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Prototyping bespoke sensor Industrial internet-of-Things (IIoT) systems for small and medium enterprises (SMEs)
1 , 2 , * 3
1  Data Science and Technical Services Department, Safefood360, Dublin, Irlande
2  Department of Engineering and Mathematics, Sheffield Hallam University
3  Sheffield Hallam University
Academic Editor: Stefano Mariani


The presentation aims to share our experiences gained from working on multiple industrial-academic collaborative projects within the Digital Innovation for Growth (DIfG) regional program. This initiative provided academic expertise to low-resource SMEs. The projects primarily revolved around measuring various process or structural health variables. The subsequent wireless reporting of these results to an online dashboard and generating alert messages when variables exceeded predefined thresholds were central to our work.

Due to the diverse nature of our partners' requirements, there was no one-size-fits-all solution for the considered use cases. We will delve into our utilization and insights regarding various IoT-related tools and technologies. These include ESP32 WiFi-enabled microcontrollers, WiFi Manager, NTP time service, watchdog timers, Adafruit IO dashboards, the Twilio SMS gateway, as well as LoRa modules and networks such as TNT and Helium.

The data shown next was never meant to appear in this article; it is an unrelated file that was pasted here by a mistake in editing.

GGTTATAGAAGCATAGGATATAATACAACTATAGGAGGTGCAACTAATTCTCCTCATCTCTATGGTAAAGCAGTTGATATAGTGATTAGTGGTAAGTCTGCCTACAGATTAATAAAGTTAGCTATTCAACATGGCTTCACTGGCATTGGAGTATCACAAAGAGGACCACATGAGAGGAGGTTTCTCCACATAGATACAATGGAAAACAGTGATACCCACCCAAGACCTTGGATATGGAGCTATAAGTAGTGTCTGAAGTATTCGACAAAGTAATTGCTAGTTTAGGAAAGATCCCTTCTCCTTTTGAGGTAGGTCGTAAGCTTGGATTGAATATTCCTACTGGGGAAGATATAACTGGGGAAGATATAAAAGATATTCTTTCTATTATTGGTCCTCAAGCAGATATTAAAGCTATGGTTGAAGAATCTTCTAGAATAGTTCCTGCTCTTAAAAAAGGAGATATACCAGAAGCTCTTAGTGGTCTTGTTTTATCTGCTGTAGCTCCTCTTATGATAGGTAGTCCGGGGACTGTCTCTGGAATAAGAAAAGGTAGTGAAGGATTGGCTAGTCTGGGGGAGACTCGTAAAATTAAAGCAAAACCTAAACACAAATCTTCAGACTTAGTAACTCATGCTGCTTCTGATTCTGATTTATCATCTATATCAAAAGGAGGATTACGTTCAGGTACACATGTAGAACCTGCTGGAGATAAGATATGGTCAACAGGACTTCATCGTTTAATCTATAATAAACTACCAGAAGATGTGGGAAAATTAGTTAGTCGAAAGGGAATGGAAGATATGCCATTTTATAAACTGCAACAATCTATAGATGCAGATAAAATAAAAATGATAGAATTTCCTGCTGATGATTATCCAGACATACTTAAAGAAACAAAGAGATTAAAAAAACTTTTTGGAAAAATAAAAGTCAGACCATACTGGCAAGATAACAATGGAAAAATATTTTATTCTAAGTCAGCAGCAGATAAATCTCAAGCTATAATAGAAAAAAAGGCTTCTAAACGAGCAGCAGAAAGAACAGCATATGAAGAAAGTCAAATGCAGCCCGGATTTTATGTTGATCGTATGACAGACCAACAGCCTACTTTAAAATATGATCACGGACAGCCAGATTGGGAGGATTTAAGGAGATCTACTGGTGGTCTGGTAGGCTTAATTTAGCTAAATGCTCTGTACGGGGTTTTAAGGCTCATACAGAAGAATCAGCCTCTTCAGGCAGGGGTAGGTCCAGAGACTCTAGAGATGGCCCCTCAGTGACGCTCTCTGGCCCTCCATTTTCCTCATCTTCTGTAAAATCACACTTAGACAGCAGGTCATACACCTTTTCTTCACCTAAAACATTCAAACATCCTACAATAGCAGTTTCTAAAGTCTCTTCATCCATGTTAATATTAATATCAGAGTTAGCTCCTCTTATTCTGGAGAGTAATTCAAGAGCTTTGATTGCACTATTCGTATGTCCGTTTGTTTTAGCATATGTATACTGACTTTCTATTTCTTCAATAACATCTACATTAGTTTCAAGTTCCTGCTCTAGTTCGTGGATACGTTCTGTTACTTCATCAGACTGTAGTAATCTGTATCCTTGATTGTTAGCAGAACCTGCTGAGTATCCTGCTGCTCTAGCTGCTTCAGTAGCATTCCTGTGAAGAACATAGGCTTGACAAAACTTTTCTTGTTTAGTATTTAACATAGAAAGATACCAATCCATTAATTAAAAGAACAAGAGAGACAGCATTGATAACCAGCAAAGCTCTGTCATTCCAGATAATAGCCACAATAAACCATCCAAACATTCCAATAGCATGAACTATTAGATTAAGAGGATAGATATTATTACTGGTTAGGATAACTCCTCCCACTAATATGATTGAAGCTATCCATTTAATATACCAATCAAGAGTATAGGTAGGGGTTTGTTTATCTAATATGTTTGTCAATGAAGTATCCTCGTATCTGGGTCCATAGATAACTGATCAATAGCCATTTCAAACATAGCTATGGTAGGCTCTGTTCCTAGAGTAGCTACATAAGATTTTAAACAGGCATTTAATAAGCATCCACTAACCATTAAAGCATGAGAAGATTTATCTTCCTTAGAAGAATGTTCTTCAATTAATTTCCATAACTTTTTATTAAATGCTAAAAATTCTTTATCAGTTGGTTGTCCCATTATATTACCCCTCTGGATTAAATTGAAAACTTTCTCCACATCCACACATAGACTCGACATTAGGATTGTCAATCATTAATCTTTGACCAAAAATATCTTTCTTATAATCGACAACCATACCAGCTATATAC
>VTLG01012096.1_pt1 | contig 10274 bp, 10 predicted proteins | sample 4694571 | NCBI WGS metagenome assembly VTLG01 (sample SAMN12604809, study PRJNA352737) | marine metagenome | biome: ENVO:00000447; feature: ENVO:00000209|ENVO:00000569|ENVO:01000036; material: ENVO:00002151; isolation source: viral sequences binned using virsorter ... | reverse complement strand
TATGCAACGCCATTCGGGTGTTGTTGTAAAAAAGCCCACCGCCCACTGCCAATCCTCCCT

ESP32 microcontrollers were employed when an on-site enterprise WiFi network was accessible. We established a secure connection using the WiFi Manager Arduino library, achieved low-power operation through deep sleep mode with periodic watchdog timer wake-ups, and synchronized time after wake-up using the NTP service. Data was submitted to the Adafruit IO dashboard for storage and presentation. Alerts were implemented using the Twilio online SMS gateway. When a WiFi network connection was unavailable, we resorted to using a LoRa module for data communication. Regrettably, robust communication between the available modules proved elusive, eliminating the possibility of an on-site gateway. Among the two global LoRa networks available (the free The Things Network and the commercial Helium), we established a robust connection with the latter.

By effectively combining these tools and technologies, we successfully completed prototypes that enabled testing of the devices on-site.

Keywords: IIoT, WiFi, SMS messaging, LoRa network, Adafruit IO